It appears, however, that this case will be in limbo for a while. Earlier this month, a judge ruled that Dear lacks the mental competency to stand trial, after forensic psychologists diagnosed him with a delusion disorder they claim is based on the accused shooter’s fringe political beliefs, among them that federal agents are spying on him. Dear, meanwhile, has been very clear that he does not want to plead insanity; rather, he wants to argue that the attack on Planned Parenthood was legally justified because he was fighting against the greater evil of abortion. For the time being, Dear will be treated at a state psychiatric hospital until, if ever, he is deemed competent to stand trial.
In any case, it might seem unnecessary to charge Dear with a federal felony crime of obstructing access to abortion when he’s already on trial for multiple murders. But some advocates say that charging these crimes under FACE is important symbolically because, as with hate crimes, the FACE Act helps draw the link between crimes like vandalism, arson, and murder, and a specific bias against a group of people. Being able to illustrate a pattern of anti-abortion crimes is necessary in order to bring awareness to law enforcement and the public and to potentially deter anti-choice extremists from threatening or committing acts of violence, they say.
It’s for this reason that physician assistant Susan Cahill wanted to bring a FACE claim against Zachary Klundt, who destroyed her All Families Healthcare clinic in Kalispell, Montana, in March 2014, forcing her to forever shutter her clinic.
According to testimony that surfaced during the sentencing hearing, Klundt had texted his mother hours before the break-in, asking her for information about the “abortionist,” and had told a psychiatrist evaluating him after the break-in that Cahill was a “murderer.” Notably, Klundt’s mother sat on the board of the anti-choice pregnancy center that purchased Cahill’s old building and evicted Cahill.
Yet despite this circumstantial evidence, Klundt testified that he smashed all of Cahill’s medical equipment and personal photos and poured iodine on her patients’ medical records because of serious drug addiction, not anti-abortion animus.
“Even though everybody knows why he did it, legally it wasn’t tried that way,” Cahill told Rewire.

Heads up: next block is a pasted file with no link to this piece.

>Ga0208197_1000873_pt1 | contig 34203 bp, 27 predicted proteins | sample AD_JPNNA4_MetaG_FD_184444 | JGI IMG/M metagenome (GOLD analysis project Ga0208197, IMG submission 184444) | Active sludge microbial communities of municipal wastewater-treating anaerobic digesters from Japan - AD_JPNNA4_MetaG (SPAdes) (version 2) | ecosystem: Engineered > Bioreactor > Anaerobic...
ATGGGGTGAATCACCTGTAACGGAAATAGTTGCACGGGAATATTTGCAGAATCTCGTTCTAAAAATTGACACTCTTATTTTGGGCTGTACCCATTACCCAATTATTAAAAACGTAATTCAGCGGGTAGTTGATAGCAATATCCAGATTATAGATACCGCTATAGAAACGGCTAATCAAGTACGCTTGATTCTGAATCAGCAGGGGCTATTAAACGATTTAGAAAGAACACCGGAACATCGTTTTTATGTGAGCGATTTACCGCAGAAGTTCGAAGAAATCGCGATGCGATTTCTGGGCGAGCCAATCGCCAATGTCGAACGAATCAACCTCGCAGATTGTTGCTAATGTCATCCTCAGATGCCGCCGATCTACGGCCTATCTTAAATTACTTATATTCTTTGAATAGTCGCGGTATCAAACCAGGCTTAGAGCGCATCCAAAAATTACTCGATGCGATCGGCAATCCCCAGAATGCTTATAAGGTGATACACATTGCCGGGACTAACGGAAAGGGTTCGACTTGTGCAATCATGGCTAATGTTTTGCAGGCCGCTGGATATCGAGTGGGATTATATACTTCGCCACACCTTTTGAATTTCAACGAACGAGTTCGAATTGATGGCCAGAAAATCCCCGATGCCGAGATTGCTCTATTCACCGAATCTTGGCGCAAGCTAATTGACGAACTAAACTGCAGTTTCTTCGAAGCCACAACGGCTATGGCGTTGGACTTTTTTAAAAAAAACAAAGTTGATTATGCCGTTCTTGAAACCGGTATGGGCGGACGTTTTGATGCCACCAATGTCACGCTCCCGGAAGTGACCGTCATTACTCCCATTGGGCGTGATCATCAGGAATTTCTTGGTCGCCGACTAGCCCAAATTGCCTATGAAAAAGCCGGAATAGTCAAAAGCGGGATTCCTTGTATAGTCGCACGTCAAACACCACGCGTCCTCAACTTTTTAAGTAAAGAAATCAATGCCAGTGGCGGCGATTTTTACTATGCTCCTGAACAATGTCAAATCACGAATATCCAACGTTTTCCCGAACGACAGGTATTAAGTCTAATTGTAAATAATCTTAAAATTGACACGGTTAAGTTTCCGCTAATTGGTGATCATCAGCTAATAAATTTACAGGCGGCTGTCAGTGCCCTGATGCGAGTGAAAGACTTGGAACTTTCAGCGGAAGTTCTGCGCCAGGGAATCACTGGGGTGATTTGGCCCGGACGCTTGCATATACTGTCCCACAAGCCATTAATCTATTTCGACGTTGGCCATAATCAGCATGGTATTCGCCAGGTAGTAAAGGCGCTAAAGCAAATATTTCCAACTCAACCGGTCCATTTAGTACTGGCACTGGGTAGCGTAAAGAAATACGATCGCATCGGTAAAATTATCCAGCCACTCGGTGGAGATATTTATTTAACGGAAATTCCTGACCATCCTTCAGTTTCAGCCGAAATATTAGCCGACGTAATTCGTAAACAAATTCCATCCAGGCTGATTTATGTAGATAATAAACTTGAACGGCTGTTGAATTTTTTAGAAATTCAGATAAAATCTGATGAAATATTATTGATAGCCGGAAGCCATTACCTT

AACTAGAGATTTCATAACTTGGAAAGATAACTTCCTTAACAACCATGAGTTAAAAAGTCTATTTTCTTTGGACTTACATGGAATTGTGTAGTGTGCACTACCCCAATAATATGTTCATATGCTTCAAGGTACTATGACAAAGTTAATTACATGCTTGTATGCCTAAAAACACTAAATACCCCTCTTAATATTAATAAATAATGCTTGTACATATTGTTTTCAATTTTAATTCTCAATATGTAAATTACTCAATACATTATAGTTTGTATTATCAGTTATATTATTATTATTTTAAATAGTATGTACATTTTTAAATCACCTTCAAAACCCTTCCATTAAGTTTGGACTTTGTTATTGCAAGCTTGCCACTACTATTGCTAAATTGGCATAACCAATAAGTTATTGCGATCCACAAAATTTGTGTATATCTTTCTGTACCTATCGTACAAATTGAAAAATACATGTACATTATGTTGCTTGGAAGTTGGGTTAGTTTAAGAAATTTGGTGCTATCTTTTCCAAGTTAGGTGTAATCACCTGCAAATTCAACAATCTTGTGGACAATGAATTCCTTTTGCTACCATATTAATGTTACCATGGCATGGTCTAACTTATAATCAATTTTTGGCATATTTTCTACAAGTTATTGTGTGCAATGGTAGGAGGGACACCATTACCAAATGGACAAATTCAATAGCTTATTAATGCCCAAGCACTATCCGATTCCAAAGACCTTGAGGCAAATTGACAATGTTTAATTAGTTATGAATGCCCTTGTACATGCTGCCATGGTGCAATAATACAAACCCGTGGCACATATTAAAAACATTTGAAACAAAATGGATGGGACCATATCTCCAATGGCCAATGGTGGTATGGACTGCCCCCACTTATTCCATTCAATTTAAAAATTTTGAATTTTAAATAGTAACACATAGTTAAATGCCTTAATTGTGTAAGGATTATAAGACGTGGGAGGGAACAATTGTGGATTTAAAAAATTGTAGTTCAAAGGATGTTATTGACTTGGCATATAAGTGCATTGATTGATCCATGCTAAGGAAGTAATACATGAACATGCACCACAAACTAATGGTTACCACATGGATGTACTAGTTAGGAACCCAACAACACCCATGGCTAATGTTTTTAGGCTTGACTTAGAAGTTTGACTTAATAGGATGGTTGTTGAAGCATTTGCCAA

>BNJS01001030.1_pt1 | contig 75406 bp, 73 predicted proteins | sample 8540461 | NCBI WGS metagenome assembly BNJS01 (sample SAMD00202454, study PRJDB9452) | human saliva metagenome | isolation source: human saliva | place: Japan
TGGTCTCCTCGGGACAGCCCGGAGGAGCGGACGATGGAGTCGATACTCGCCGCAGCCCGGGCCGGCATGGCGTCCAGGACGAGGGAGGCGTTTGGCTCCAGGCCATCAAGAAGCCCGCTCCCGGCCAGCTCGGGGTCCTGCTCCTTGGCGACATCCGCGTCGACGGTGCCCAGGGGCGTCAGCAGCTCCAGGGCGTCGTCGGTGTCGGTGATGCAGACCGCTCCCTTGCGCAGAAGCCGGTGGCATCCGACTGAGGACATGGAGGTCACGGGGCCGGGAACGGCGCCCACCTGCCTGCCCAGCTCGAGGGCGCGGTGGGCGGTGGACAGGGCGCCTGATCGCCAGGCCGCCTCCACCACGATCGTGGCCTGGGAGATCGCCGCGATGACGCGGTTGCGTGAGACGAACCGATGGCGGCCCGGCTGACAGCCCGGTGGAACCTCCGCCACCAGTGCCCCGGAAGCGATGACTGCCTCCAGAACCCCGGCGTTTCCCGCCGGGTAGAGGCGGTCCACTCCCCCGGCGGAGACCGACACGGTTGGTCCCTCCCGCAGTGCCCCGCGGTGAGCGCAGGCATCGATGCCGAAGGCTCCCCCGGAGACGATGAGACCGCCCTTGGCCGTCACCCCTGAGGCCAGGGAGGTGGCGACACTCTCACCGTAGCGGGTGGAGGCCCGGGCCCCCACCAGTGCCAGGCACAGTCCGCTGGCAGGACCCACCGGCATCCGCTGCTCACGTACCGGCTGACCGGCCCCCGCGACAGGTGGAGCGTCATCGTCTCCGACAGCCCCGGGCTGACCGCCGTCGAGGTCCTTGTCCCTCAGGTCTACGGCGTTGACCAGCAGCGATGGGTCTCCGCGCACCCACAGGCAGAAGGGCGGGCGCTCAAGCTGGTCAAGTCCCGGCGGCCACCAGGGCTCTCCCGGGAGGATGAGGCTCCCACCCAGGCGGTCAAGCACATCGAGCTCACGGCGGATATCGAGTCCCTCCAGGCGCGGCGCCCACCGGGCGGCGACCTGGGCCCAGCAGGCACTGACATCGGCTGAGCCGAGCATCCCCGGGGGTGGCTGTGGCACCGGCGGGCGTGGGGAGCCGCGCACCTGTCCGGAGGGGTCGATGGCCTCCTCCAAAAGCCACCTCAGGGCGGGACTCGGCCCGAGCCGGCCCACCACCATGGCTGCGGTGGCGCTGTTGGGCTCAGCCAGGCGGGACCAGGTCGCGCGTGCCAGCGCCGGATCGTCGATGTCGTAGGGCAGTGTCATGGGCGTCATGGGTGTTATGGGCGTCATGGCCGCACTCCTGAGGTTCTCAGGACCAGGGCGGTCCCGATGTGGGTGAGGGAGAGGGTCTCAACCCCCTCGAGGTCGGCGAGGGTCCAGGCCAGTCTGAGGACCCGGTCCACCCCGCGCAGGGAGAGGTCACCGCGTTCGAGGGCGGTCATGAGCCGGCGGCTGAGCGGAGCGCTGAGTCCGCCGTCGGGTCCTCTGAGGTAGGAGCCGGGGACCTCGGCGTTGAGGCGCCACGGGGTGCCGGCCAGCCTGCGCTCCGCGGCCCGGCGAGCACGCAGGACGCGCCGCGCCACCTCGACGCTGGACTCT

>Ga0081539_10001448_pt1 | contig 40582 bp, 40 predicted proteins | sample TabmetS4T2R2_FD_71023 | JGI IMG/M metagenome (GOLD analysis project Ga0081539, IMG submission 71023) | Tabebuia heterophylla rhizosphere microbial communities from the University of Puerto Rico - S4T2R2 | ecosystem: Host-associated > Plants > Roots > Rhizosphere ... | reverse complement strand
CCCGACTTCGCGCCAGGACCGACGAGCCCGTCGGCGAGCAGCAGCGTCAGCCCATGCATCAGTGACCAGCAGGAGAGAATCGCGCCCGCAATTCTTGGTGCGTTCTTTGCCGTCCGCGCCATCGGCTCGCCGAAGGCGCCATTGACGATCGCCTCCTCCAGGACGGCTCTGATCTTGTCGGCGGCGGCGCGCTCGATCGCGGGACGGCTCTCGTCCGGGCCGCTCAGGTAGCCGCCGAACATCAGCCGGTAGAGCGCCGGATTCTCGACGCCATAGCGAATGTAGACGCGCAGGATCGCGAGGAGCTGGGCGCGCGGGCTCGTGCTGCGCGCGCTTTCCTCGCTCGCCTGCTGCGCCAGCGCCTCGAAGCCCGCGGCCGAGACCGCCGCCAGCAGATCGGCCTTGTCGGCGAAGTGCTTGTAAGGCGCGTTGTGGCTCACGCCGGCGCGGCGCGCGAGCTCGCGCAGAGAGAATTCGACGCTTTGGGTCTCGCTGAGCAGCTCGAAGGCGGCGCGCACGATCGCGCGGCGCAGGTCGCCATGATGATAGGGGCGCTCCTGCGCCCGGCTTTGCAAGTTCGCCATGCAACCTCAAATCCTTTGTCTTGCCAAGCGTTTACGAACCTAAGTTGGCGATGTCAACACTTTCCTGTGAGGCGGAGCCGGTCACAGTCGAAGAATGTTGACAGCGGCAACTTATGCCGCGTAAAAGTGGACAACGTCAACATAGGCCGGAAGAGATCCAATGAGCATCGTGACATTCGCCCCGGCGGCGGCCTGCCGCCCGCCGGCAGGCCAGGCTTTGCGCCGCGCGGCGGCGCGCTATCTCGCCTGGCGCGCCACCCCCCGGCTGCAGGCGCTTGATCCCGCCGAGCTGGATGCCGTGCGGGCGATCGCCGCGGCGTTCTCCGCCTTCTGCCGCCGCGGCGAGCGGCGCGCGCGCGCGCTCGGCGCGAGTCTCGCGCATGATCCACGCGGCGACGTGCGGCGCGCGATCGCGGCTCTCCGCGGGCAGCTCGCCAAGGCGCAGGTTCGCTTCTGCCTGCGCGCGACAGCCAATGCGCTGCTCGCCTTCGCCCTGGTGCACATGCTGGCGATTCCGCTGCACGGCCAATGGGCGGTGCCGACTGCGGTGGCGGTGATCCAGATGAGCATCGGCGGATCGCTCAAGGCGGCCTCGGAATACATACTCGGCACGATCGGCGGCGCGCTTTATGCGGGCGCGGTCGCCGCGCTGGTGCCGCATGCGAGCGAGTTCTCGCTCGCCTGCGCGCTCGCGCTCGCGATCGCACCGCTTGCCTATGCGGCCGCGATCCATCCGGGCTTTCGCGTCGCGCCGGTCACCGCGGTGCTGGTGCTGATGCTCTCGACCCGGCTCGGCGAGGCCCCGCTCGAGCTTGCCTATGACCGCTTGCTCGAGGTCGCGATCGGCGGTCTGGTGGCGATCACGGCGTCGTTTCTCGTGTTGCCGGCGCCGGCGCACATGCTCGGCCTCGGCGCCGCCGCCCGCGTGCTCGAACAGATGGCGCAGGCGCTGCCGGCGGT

Though third parties can bring civil suits under the FACE Act, Cahill said she likely would be unsuccessful trying to use the statute in this case, because Klundt was only found guilty of vandalism and the court did not make a specific finding about his motivations in committing this crime.
Instead, she is suing Klundt, his family, and the crisis pregnancy center that forced her from her old building, for negligence, nuisance, and “intentional infliction of emotional distress.” She said she hopes that if the case moves forward, discovery proceedings will surface what she suspects were Klundt’s anti-abortion motivations.
To be sure, not all anti-choice activists and abortion clinic protesters escalate to violence. And abortion opponents like Susan B. Anthony List national campaign chair Jill Stanek say the FACE Act goes too far in regulating the actions of protesters. Stanek told Rewire that most of these activists peacefully exercise their free speech rights to protest what they believe is a form of murder.
As an example, Stanek pointed Rewire to a FACE claim in 2010 in which the DOJ sued an activist in West Palm Beach, Florida, accusing her of blocking the flow of traffic at an abortion clinic while she tried to give pamphlets to a couple in a car. A federal judge dismissed the claim as baseless.
Stanek argued that it is a political strategy among abortion rights supporters to “play up” acts of anti-choice violence and threats. She added that abortion opponents also receive their share of attacks and threats, including herself. Upon returning from vacation in late January, Stanek said she found a brick thrown through her window with a note reading: “Quit the pro-life bullshit.” Her local newspaper in Mokena, Illinois, reported the alleged incident. Stanek posted photos she says depict the brick and busted window to Facebook.
While Stanek maintained that most abortion protesters organize peacefully and called people like Dear part of the “lunatic fringe,” she did concede that protesting in front of abortion clinics is, in part, an attempt by her movement “to stigmatize abortion doctors.” The goal is also, she said, to convince patients to turn away from clinics and for clinic staff to quit their jobs.